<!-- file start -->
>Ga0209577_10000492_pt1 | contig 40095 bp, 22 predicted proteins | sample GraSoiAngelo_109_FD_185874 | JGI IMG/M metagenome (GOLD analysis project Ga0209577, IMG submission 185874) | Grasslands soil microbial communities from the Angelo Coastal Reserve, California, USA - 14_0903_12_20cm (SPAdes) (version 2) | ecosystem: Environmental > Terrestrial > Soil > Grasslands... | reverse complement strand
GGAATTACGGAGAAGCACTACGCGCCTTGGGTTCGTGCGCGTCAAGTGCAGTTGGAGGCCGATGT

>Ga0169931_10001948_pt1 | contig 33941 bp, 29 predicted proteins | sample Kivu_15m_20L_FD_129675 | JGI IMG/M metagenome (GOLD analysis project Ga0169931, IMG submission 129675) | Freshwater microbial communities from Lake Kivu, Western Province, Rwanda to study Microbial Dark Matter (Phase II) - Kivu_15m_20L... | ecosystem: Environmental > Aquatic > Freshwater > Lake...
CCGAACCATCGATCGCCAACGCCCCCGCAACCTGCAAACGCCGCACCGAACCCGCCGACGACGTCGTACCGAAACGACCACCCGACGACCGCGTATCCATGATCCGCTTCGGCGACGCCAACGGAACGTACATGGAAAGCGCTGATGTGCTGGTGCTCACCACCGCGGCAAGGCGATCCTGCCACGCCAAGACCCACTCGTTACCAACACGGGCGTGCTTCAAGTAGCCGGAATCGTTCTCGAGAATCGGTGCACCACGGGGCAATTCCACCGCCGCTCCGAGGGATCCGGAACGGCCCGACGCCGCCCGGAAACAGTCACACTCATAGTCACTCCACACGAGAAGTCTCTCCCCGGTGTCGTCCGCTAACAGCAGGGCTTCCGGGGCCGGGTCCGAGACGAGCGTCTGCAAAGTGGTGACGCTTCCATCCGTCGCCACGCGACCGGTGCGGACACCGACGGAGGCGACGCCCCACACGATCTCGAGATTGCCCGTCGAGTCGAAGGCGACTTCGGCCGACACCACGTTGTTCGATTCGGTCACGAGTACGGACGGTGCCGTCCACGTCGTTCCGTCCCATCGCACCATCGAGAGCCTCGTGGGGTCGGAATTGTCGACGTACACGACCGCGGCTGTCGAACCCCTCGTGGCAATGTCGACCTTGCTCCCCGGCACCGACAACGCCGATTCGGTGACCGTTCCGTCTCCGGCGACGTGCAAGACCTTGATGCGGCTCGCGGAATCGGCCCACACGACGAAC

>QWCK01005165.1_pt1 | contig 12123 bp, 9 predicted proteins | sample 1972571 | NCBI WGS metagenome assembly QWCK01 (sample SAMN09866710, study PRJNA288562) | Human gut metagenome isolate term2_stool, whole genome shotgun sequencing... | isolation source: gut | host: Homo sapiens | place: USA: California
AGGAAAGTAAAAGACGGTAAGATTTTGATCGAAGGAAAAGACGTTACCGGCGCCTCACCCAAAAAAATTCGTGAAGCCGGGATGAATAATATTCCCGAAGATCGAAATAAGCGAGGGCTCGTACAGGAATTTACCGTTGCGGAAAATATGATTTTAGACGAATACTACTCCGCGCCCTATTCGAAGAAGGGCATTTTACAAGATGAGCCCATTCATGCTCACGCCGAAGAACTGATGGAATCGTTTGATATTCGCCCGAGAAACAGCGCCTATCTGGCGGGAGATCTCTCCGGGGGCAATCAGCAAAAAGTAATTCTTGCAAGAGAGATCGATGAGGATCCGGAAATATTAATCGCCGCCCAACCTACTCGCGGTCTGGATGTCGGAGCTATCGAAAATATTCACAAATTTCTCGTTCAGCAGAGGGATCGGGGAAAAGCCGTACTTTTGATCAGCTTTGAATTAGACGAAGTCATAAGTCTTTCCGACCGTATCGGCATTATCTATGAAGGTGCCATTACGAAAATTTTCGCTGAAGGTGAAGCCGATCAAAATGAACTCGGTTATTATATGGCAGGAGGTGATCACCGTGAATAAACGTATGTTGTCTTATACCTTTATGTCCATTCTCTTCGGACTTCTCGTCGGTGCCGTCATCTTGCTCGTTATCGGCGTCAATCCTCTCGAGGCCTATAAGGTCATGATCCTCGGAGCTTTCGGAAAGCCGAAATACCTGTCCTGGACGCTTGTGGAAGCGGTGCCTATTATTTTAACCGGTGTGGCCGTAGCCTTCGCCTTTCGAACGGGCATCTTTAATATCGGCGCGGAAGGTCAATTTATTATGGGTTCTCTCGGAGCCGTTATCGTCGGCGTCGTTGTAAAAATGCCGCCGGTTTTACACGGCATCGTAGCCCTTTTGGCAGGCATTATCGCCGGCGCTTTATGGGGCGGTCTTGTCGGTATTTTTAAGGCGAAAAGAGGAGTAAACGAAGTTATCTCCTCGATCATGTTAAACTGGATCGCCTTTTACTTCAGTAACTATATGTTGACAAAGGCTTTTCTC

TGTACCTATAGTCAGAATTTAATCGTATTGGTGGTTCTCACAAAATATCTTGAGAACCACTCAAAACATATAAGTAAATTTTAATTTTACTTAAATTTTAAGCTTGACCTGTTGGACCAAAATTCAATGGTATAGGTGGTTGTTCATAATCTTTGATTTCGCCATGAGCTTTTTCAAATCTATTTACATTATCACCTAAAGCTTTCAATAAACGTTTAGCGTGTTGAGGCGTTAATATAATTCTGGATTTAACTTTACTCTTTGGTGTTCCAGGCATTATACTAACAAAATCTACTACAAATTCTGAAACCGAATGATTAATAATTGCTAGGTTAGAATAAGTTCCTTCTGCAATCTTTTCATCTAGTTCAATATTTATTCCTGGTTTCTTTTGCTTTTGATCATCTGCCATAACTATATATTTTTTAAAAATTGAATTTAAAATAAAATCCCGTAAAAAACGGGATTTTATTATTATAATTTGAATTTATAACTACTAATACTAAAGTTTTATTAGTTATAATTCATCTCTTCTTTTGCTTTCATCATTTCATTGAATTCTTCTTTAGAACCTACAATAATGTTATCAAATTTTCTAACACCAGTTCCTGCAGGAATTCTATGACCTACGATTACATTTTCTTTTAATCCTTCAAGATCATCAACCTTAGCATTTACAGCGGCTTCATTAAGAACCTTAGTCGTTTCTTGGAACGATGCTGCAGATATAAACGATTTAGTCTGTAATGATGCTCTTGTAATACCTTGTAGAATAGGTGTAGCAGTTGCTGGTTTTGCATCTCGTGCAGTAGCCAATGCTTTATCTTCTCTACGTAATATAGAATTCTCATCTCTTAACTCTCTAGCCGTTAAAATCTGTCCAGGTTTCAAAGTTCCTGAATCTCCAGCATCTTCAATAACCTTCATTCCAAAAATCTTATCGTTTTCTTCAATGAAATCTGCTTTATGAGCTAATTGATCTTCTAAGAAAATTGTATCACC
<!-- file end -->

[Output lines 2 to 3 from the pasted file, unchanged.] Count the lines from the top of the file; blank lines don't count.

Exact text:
GGAATTACGGAGAAGCACTACGCGCCTTGGGTTCGTGCGCGTCAAGTGCAGTTGGAGGCCGATGT

>Ga0169931_10001948_pt1 | contig 33941 bp, 29 predicted proteins | sample Kivu_15m_20L_FD_129675 | JGI IMG/M metagenome (GOLD analysis project Ga0169931, IMG submission 129675) | Freshwater microbial communities from Lake Kivu, Western Province, Rwanda to study Microbial Dark Matter (Phase II) - Kivu_15m_20L... | ecosystem: Environmental > Aquatic > Freshwater > Lake...